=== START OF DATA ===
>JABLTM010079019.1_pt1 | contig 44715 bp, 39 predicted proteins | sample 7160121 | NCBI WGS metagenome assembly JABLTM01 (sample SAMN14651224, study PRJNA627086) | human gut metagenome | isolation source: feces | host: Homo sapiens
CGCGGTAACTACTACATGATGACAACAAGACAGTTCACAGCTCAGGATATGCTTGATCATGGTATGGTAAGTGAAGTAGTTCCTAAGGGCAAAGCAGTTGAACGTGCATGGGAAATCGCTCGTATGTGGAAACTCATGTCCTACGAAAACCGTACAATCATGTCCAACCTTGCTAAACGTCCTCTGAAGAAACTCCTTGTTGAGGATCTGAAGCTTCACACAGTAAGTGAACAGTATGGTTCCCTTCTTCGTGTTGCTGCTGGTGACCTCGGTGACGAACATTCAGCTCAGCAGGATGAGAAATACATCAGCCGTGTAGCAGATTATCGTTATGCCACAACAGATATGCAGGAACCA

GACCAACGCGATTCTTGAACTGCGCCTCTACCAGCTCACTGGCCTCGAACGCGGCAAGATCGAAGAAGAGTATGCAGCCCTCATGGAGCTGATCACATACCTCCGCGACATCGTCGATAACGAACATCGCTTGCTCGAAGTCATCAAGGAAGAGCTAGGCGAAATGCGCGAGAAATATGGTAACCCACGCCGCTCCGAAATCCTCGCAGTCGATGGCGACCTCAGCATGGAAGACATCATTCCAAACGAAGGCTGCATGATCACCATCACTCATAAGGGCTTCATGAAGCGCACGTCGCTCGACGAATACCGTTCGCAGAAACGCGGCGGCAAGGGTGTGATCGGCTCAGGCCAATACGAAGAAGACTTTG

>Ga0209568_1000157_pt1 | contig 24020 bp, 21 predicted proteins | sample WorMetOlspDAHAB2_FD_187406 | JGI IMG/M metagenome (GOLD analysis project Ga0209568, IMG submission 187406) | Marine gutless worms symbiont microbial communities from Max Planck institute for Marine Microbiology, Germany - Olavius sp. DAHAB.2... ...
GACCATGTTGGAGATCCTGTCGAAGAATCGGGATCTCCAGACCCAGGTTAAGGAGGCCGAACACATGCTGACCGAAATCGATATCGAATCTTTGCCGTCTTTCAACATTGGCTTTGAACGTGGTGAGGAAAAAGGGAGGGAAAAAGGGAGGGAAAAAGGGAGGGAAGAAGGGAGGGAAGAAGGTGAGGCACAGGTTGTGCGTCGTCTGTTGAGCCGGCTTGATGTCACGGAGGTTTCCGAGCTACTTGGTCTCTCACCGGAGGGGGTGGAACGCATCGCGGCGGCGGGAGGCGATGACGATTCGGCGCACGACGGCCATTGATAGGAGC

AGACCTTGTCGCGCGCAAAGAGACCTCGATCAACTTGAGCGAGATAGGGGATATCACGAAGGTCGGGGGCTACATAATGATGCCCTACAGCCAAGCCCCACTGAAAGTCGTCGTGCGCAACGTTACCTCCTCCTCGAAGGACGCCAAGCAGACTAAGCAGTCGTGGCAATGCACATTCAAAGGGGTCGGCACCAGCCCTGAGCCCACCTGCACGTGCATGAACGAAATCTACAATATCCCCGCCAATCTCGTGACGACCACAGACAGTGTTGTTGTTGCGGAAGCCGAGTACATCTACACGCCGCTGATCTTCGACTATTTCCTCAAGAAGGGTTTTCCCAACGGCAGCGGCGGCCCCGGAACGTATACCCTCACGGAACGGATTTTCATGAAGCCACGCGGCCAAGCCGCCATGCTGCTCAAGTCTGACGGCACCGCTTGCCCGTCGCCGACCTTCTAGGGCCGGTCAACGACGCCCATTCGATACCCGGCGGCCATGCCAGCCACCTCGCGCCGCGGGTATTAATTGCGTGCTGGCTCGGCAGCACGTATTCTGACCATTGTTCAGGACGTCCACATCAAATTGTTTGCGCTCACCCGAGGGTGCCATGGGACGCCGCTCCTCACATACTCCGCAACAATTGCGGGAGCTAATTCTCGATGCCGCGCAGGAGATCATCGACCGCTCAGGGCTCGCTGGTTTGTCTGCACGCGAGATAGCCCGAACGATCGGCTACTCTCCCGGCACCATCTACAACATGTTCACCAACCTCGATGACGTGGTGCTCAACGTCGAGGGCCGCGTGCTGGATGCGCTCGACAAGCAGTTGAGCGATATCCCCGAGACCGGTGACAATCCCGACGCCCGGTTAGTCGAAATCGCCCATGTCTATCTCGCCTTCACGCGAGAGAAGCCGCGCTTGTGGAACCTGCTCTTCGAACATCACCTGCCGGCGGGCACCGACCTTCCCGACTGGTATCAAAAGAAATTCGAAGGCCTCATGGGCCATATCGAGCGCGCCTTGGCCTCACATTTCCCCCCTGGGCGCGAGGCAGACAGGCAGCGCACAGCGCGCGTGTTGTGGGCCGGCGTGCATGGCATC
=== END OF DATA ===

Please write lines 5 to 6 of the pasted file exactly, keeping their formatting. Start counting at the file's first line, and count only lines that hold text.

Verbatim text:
GACCATGTTGGAGATCCTGTCGAAGAATCGGGATCTCCAGACCCAGGTTAAGGAGGCCGAACACATGCTGACCGAAATCGATATCGAATCTTTGCCGTCTTTCAACATTGGCTTTGAACGTGGTGAGGAAAAAGGGAGGGAAAAAGGGAGGGAAAAAGGGAGGGAAGAAGGGAGGGAAGAAGGTGAGGCACAGGTTGTGCGTCGTCTGTTGAGCCGGCTTGATGTCACGGAGGTTTCCGAGCTACTTGGTCTCTCACCGGAGGGGGTGGAACGCATCGCGGCGGCGGGAGGCGATGACGATTCGGCGCACGACGGCCATTGATAGGAGC

AGACCTTGTCGCGCGCAAAGAGACCTCGATCAACTTGAGCGAGATAGGGGATATCACGAAGGTCGGGGGCTACATAATGATGCCCTACAGCCAAGCCCCACTGAAAGTCGTCGTGCGCAACGTTACCTCCTCCTCGAAGGACGCCAAGCAGACTAAGCAGTCGTGGCAATGCACATTCAAAGGGGTCGGCACCAGCCCTGAGCCCACCTGCACGTGCATGAACGAAATCTACAATATCCCCGCCAATCTCGTGACGACCACAGACAGTGTTGTTGTTGCGGAAGCCGAGTACATCTACACGCCGCTGATCTTCGACTATTTCCTCAAGAAGGGTTTTCCCAACGGCAGCGGCGGCCCCGGAACGTATACCCTCACGGAACGGATTTTCATGAAGCCACGCGGCCAAGCCGCCATGCTGCTCAAGTCTGACGGCACCGCTTGCCCGTCGCCGACCTTCTAGGGCCGGTCAACGACGCCCATTCGATACCCGGCGGCCATGCCAGCCACCTCGCGCCGCGGGTATTAATTGCGTGCTGGCTCGGCAGCACGTATTCTGACCATTGTTCAGGACGTCCACATCAAATTGTTTGCGCTCACCCGAGGGTGCCATGGGACGCCGCTCCTCACATACTCCGCAACAATTGCGGGAGCTAATTCTCGATGCCGCGCAGGAGATCATCGACCGCTCAGGGCTCGCTGGTTTGTCTGCACGCGAGATAGCCCGAACGATCGGCTACTCTCCCGGCACCATCTACAACATGTTCACCAACCTCGATGACGTGGTGCTCAACGTCGAGGGCCGCGTGCTGGATGCGCTCGACAAGCAGTTGAGCGATATCCCCGAGACCGGTGACAATCCCGACGCCCGGTTAGTCGAAATCGCCCATGTCTATCTCGCCTTCACGCGAGAGAAGCCGCGCTTGTGGAACCTGCTCTTCGAACATCACCTGCCGGCGGGCACCGACCTTCCCGACTGGTATCAAAAGAAATTCGAAGGCCTCATGGGCCATATCGAGCGCGCCTTGGCCTCACATTTCCCCCCTGGGCGCGAGGCAGACAGGCAGCGCACAGCGCGCGTGTTGTGGGCCGGCGTGCATGGCATC